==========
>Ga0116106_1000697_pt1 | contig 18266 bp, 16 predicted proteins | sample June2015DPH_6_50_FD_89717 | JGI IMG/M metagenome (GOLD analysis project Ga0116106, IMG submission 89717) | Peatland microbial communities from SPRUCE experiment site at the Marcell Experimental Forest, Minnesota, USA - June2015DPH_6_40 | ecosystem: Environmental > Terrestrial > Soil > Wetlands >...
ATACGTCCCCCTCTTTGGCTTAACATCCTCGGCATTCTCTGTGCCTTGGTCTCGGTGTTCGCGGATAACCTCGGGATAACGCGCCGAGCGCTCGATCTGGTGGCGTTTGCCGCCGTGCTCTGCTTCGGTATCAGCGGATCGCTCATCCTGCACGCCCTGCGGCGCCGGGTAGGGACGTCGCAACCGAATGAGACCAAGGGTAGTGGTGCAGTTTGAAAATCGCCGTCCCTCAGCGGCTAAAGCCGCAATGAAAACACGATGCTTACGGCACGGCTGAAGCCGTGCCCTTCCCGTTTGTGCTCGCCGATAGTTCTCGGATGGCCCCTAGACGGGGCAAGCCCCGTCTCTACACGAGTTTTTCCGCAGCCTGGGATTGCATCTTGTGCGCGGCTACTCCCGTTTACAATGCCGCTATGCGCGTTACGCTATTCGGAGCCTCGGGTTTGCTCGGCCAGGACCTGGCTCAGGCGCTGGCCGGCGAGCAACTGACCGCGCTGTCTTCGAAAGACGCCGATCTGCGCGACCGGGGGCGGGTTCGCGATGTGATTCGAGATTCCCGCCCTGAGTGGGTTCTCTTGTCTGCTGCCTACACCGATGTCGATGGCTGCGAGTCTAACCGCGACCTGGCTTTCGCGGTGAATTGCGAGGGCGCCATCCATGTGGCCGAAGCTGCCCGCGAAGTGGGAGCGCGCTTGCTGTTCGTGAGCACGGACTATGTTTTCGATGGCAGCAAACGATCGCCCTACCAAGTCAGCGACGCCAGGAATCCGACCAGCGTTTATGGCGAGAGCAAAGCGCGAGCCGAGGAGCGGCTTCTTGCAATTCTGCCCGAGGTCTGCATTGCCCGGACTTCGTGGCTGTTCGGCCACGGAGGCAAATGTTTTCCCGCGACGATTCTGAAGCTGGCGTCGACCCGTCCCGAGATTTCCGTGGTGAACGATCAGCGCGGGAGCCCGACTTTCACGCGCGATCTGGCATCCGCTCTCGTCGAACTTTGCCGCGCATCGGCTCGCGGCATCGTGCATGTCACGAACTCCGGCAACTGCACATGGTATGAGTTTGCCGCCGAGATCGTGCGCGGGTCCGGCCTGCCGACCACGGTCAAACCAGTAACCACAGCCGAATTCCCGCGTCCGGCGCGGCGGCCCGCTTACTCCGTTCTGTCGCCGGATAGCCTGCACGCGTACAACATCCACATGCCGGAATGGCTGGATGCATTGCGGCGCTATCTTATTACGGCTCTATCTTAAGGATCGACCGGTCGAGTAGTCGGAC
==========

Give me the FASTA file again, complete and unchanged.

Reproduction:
>Ga0116106_1000697_pt1 | contig 18266 bp, 16 predicted proteins | sample June2015DPH_6_50_FD_89717 | JGI IMG/M metagenome (GOLD analysis project Ga0116106, IMG submission 89717) | Peatland microbial communities from SPRUCE experiment site at the Marcell Experimental Forest, Minnesota, USA - June2015DPH_6_40 | ecosystem: Environmental > Terrestrial > Soil > Wetlands >...
ATACGTCCCCCTCTTTGGCTTAACATCCTCGGCATTCTCTGTGCCTTGGTCTCGGTGTTCGCGGATAACCTCGGGATAACGCGCCGAGCGCTCGATCTGGTGGCGTTTGCCGCCGTGCTCTGCTTCGGTATCAGCGGATCGCTCATCCTGCACGCCCTGCGGCGCCGGGTAGGGACGTCGCAACCGAATGAGACCAAGGGTAGTGGTGCAGTTTGAAAATCGCCGTCCCTCAGCGGCTAAAGCCGCAATGAAAACACGATGCTTACGGCACGGCTGAAGCCGTGCCCTTCCCGTTTGTGCTCGCCGATAGTTCTCGGATGGCCCCTAGACGGGGCAAGCCCCGTCTCTACACGAGTTTTTCCGCAGCCTGGGATTGCATCTTGTGCGCGGCTACTCCCGTTTACAATGCCGCTATGCGCGTTACGCTATTCGGAGCCTCGGGTTTGCTCGGCCAGGACCTGGCTCAGGCGCTGGCCGGCGAGCAACTGACCGCGCTGTCTTCGAAAGACGCCGATCTGCGCGACCGGGGGCGGGTTCGCGATGTGATTCGAGATTCCCGCCCTGAGTGGGTTCTCTTGTCTGCTGCCTACACCGATGTCGATGGCTGCGAGTCTAACCGCGACCTGGCTTTCGCGGTGAATTGCGAGGGCGCCATCCATGTGGCCGAAGCTGCCCGCGAAGTGGGAGCGCGCTTGCTGTTCGTGAGCACGGACTATGTTTTCGATGGCAGCAAACGATCGCCCTACCAAGTCAGCGACGCCAGGAATCCGACCAGCGTTTATGGCGAGAGCAAAGCGCGAGCCGAGGAGCGGCTTCTTGCAATTCTGCCCGAGGTCTGCATTGCCCGGACTTCGTGGCTGTTCGGCCACGGAGGCAAATGTTTTCCCGCGACGATTCTGAAGCTGGCGTCGACCCGTCCCGAGATTTCCGTGGTGAACGATCAGCGCGGGAGCCCGACTTTCACGCGCGATCTGGCATCCGCTCTCGTCGAACTTTGCCGCGCATCGGCTCGCGGCATCGTGCATGTCACGAACTCCGGCAACTGCACATGGTATGAGTTTGCCGCCGAGATCGTGCGCGGGTCCGGCCTGCCGACCACGGTCAAACCAGTAACCACAGCCGAATTCCCGCGTCCGGCGCGGCGGCCCGCTTACTCCGTTCTGTCGCCGGATAGCCTGCACGCGTACAACATCCACATGCCGGAATGGCTGGATGCATTGCGGCGCTATCTTATTACGGCTCTATCTTAAGGATCGACCGGTCGAGTAGTCGGAC